Newlyweds Ruth Berman and Connie Kurtz are gearing up to file their first tax return as a married couple.
Typically, couples grapple with the financial pros and cons of filing separately or jointly. Though either way, they tell the IRS they are married.
However, for Ruth and Connie, prominent gay activists who were married last summer in New York after the state approved gay marriage, income taxes are far more fraught. The U.S. government does not recognize their marriage. By law they must file their federal income tax returns individually.
The trouble is, they believe that to do this would be a lie.
"My taxes are usually at my accountant by beginning of February," said Connie, 75, in telephone call with The Huffington Post late last week. "I can't seem to pull it off. I keep thinking about what should we do. What about the legal part?"
The tension between what is legal and what is truthful when it comes to taxes and gay marriage is in the spotlight this tax season, as an increasing number of states -- six plus Washington, D.C. -- sanction same-sex unions.
While there are no statistics available on the number of gay married couples who do file joint federal income taxes, a website launched last April called Refuse to Lie offers advice and testimonials from couples who have decided to defy the law.
"[Federal income tax forms] tell gay people to discriminate against themselves," said Nadine Smith, who founded Refuse to Lie and is the director of the gay advocacy group Equality Florida. "We are not going to treat our marriages like they don't matter."
The gay rights community is divided on the issue, however. Many say that following the law when it comes to taxes is the first priority for married couples.
"If you get audited and they discover that you should have filed separately, you could owe them money plus the interest," said Bruce Bell, a spokesperson with the Gay & Lesbian Advocates & Defenders, a legal rights organization. "You're breaking the law and if you're caught, you will pay."
It's not clear that anyone actually gets caught, however. The Internal Revenue Service does not ask for gender on tax returns. And it's not always easy to tell if a couple is same-sex or not (Ruth and Connie? Jamie and Pat?)
"I have never once, in filing returns for heterosexual couples, seen the IRS question if someone is married," said Tina Salandra, an accountant who works extensively with same-sex couples in the New York area. "The IRS has never asked for a marriage certificate, and the same is true for divorce."
Other accountants reached by The Huffington Post said that while it's against the law for same-sex couples to file as married for their federal tax returns, it is unlikely the IRS would investigate.
Of course, it's still a risk, particularly as the issue gains national attention. "There could be some cross-checking in regard to filing status with the marriage license to see if [the couple] used the proper filing method," said Donald Anspauch Jr., an enrolled tax agent in West Hollywood, Calif., who has been doing tax returns for more than 20 years.
The IRS for its part would not comment on whether it investigates tax returns based on marriage, but reiterated its support of federal laws.
"The IRS follows the federal Defense of Marriage Act (DOMA) and as such, same-sex partners cannot file their federal income tax returns using the married filing jointly or the married filing separately filing status," said IRS spokeswoman Sara L. Eguren in an email.
Bottom line, if a tax return is unlawfully filed, it will be rejected by the IRS. Each person must re-file individually and could be on the hook for penalties and accrued interest on an old tax bill. Anspauch said it can take more than a year for the IRS to kick back a return, which can add up to significant interest.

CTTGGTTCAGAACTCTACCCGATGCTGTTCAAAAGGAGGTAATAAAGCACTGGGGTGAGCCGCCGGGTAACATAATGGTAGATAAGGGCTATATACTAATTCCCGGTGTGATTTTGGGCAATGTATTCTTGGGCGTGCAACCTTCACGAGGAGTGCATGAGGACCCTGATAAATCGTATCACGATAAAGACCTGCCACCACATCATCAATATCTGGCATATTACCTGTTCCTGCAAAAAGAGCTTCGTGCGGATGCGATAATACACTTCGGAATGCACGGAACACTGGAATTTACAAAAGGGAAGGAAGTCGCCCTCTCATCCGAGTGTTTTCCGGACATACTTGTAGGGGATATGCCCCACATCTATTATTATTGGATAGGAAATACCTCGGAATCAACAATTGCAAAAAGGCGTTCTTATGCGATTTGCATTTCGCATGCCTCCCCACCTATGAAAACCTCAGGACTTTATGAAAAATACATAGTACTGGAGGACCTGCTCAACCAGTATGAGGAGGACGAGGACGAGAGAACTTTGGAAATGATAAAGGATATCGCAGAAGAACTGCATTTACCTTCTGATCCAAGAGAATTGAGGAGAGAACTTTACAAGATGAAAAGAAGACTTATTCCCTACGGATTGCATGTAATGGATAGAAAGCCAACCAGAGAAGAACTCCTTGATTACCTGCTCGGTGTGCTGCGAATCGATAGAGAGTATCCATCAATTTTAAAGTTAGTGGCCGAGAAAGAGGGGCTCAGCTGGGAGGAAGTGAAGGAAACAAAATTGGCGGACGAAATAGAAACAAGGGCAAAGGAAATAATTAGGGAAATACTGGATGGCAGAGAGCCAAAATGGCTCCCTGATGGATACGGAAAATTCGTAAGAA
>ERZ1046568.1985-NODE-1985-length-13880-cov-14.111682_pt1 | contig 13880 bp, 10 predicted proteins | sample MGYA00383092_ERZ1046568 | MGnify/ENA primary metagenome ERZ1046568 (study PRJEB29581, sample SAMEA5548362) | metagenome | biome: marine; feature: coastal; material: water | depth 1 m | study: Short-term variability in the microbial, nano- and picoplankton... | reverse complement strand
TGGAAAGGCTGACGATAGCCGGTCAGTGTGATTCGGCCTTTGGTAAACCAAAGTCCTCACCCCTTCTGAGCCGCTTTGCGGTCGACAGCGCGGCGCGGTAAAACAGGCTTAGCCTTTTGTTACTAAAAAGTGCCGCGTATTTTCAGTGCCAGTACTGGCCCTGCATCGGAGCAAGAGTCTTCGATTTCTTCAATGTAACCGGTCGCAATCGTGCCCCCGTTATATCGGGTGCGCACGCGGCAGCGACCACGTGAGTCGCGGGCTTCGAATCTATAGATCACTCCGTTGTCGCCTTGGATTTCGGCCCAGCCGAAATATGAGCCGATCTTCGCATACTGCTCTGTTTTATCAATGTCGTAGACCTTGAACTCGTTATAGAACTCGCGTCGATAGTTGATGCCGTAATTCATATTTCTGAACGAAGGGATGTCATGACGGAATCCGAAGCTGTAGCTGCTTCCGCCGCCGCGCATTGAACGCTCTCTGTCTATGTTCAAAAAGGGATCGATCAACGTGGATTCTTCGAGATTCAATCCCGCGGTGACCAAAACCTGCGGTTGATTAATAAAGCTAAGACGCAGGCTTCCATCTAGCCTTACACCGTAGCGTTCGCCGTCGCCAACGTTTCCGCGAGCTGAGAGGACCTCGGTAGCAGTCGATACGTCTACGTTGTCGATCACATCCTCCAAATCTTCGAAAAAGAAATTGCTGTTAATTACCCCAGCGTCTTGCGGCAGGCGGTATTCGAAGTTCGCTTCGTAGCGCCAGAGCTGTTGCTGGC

In other words, that little tax bill could become a very big tax bill.
Financially, gay couples who are married in states that sanction their union face a double whammy at tax time. Federal returns must be filed individually, but state income taxes must legally be filed as married, either as a joint tax return or as "married filing separately." This typically means that a same-sex couple must fill out a dummy joint federal tax form in order to generate the figures that are necessary to file a state tax return as a couple. In practice that means completing four tax returns: one dummy federal return, one state return and two individual federal returns.
Anspauch said same-sex couples' tax returns cost around $1,200 to prepare because of the paperwork, time and level of detail it takes to complete. For a married opposite-sex couple, a similar return might cost $500 to prepare, he said. "It's like making your mama's favorite cake recipe: you have to pay attention to detail."
Ruth and Connie, the New York newlyweds, were profiled in a 2010 documentary and have spoken widely on gay civil rights and marriage. They are still weighing the risks (tax fraud and penalties) against the benefits. "We are totally supportive of refusing to lie, but it's illegal for us," Connie said.
Married couples who file together do not necessarily have a financial tax advantage. In cases where both spouses are high earners, filing together could throw them into a higher tax bracket. For couples with more unequal incomes -- say, if one spouse takes care of a child and does not work outside the home -- there are clear benefits.
Melba Abreu and Beatrice Hernandez were married in 2004 in Massachusetts, the first state to legalize same-sex unions. Melba, 56, and Beatrice, 50, said they forfeited $25,359 between 2004 and 2008 in federal tax refunds.
"The inability to file our taxes according to our civil status has very practical implications for us," Beatrice said in a phone call. "It not only represents the loss of the earnings, it has a place in our future years because [of retirement]."
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